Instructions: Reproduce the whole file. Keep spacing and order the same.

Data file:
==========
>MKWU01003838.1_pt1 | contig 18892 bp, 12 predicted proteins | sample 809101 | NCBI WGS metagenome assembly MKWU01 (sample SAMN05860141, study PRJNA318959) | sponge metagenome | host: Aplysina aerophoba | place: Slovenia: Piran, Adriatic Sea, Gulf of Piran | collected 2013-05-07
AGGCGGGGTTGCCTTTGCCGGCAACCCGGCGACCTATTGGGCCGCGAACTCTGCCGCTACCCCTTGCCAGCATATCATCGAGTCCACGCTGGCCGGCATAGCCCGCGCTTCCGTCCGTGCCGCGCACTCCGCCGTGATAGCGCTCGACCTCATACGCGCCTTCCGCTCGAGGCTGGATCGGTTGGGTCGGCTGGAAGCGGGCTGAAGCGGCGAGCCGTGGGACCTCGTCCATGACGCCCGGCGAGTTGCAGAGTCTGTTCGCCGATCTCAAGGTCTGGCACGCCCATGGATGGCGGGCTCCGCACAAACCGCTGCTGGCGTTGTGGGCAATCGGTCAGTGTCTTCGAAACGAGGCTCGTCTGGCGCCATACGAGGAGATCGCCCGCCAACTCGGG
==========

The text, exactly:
>MKWU01003838.1_pt1 | contig 18892 bp, 12 predicted proteins | sample 809101 | NCBI WGS metagenome assembly MKWU01 (sample SAMN05860141, study PRJNA318959) | sponge metagenome | host: Aplysina aerophoba | place: Slovenia: Piran, Adriatic Sea, Gulf of Piran | collected 2013-05-07
AGGCGGGGTTGCCTTTGCCGGCAACCCGGCGACCTATTGGGCCGCGAACTCTGCCGCTACCCCTTGCCAGCATATCATCGAGTCCACGCTGGCCGGCATAGCCCGCGCTTCCGTCCGTGCCGCGCACTCCGCCGTGATAGCGCTCGACCTCATACGCGCCTTCCGCTCGAGGCTGGATCGGTTGGGTCGGCTGGAAGCGGGCTGAAGCGGCGAGCCGTGGGACCTCGTCCATGACGCCCGGCGAGTTGCAGAGTCTGTTCGCCGATCTCAAGGTCTGGCACGCCCATGGATGGCGGGCTCCGCACAAACCGCTGCTGGCGTTGTGGGCAATCGGTCAGTGTCTTCGAAACGAGGCTCGTCTGGCGCCATACGAGGAGATCGCCCGCCAACTCGGG